Adjoining the Brooks England concept store in London’s Seven Dials, B1866, is a presentation of cycle wear by Japan’s Hideto Suzuki. To be honest, I hadn’t really had a close look at Hideto’s PEdAL ED range, so I was thankful for a visit to the boutique to check the gear out for myself.
Well, I’m glad I did. It was a pleasant surprise to discover a doorway leading from B1866 to the PEdAL ED store, and what greeted me was a diversity of textures and colours, balanced with a zen garden-like calm. Leave it to a Japanese designer to achieve such a combination.
Hideto Suzuki had been working as a fashion designer for 15 years before he began creating his own cycling clothes. A definite handmade style is evident across his clothes: patches, recycled materials and exotic patterns are ladled across utilitarian commuter-wear.
Recently, however, there’s been an evolution towards a more performance-based line, bringing an injection of highbrow technical details to jackets, shoes, jerseys and accessories. The combination probably won’t resonate with riders dazzled by brands that are focused purely on performance.
For those cyclists who are free-spirited enough to add another dimension to their wardrobe, PEdAL ED offer an approachable selection of wares. The main aspect that sets this range apart from all other kits currently on the market is a masterful palette of colours.
Subdued hues and bold accents decorate each item and are combined with well-thought-out details. Outer shell jackets, for example, made from ultra-light materials and fold into their own back pocket. A secondary zipper allows for extra layering underneath.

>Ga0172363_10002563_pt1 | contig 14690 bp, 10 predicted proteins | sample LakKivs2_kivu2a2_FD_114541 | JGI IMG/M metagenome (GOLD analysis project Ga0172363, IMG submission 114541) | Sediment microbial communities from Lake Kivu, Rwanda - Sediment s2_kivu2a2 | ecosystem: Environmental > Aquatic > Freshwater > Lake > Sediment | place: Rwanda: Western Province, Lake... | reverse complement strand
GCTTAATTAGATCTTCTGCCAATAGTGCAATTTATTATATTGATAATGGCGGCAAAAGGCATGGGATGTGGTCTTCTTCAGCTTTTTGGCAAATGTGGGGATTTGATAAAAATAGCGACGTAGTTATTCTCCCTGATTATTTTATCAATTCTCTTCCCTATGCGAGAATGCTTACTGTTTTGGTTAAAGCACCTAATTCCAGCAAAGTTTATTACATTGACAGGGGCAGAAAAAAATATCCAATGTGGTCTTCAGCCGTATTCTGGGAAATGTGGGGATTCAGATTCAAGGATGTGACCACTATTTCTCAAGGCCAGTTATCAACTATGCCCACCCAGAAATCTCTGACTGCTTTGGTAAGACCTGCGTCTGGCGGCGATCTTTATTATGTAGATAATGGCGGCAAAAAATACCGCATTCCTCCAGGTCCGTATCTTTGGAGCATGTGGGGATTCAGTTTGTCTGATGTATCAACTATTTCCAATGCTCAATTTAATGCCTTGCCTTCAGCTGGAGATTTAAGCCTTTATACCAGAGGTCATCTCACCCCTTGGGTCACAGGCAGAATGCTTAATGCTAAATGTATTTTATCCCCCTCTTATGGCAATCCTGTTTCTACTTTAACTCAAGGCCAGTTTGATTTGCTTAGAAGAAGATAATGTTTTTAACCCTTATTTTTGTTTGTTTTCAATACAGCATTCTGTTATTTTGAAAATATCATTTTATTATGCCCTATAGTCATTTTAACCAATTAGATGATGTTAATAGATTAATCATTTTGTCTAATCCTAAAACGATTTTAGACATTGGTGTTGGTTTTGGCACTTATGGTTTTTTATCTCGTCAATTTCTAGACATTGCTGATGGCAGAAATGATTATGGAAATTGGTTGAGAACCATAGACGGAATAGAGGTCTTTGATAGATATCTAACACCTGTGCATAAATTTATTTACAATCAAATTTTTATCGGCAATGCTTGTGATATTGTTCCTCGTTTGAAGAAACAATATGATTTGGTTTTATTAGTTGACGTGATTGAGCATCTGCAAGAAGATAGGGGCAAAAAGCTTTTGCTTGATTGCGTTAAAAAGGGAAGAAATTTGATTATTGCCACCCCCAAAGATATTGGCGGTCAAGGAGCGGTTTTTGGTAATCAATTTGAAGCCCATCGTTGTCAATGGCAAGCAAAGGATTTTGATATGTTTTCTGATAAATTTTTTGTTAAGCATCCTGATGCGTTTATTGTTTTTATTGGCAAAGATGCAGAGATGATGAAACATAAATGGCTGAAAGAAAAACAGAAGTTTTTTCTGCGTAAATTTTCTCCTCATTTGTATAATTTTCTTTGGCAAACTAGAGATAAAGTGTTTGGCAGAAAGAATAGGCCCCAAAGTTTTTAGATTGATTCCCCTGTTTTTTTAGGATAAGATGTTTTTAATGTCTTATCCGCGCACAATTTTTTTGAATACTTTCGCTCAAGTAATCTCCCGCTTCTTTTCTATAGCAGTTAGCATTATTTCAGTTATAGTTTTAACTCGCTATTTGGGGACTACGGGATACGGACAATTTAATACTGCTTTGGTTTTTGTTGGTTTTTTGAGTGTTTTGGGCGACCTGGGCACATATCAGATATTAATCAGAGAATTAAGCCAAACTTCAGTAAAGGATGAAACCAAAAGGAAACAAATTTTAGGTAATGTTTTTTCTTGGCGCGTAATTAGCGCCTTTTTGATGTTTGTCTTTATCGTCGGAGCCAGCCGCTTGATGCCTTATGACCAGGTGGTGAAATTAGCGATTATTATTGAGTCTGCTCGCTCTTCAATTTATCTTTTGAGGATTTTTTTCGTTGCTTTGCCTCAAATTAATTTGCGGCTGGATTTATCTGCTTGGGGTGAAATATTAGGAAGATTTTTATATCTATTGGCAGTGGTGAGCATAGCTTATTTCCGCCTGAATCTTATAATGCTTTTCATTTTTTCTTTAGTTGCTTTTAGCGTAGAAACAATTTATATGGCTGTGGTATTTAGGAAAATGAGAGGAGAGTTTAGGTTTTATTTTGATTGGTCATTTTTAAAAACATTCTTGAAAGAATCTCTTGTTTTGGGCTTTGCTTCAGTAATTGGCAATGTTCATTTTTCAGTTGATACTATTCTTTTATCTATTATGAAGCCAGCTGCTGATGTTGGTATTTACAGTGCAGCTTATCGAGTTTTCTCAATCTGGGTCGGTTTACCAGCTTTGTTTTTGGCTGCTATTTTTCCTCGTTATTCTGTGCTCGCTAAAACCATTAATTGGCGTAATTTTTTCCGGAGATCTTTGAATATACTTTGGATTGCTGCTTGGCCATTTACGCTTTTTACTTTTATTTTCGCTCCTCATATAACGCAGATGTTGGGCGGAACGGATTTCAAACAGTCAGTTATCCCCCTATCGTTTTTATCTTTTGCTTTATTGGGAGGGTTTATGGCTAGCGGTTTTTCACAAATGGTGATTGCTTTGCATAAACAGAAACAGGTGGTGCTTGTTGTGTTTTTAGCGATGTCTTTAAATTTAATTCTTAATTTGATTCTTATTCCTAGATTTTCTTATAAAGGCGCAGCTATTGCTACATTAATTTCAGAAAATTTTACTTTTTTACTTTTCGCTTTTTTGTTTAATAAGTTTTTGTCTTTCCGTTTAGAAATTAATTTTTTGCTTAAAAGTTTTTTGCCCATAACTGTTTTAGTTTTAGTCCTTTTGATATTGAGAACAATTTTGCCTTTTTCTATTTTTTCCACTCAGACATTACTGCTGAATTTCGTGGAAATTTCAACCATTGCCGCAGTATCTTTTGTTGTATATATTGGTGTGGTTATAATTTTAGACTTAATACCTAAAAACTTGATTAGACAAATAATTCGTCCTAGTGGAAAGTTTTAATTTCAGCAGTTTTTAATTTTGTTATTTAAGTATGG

One part of the PEdAL ED range that really impressed me was their footwear. The construction is solid, the soles are stiff, offering more stability on the pedals, and the toes are smoothly moulded to allow for easy transit into pedals and toe clips.
This is the LAB Jacket, of which only 10 pieces were made. It’s probably the most tech cycling jacket you can get. It’s made from ultra-lightweight waterproof material and it’s reversible: silver on one side to reflect sunshine — keeping you cool — and black on the other to absorb the sun’s heat.
My favourite piece from the whole collection was this blazer, again produced in a limited number and available only from the Seven Dials store. The back is made up from recycled jerseys — mainly those of Brooks — stitched together to produce a highly distinctive and individual statement.
The woven Elastica Belts with reflective stitching… another thoughtful touch:
PEdAL ED’s jerseys are an exceptional investment for the commuter, sportive rider or world tourer. The short sleeve Kaido Jersey is made “from premium Italian Performance Wool” and features a ventilating stripe down the spine, three pockets and a zipped fourth pocket for valuables.
The Okabe jersey is the ultimate long distance jersey. It’s Italian-made from high tech fibres with extra spine ventilation, no-nonsense zips and reflective details — and offers 50+ UV protection. Couple it with any other item from the PEdAL ED range for an intelligent, cohesive touring outfit.
The PEdAL ED range is pricey; definitely a challenger for Rapha’s share of the commuter market. But if Rapha is an investment banker, PEdAL ED is a creative director or advertising executive. Whatever road or trail you’re riding, the PEdAL ED range is definitely worth a close examination.
Visit the PEdAL ED pop-up store at 38 Earlham Street, Seven Dials, London, WC2H 9LH, phone them on +44(0)20 78369968, or visit the website.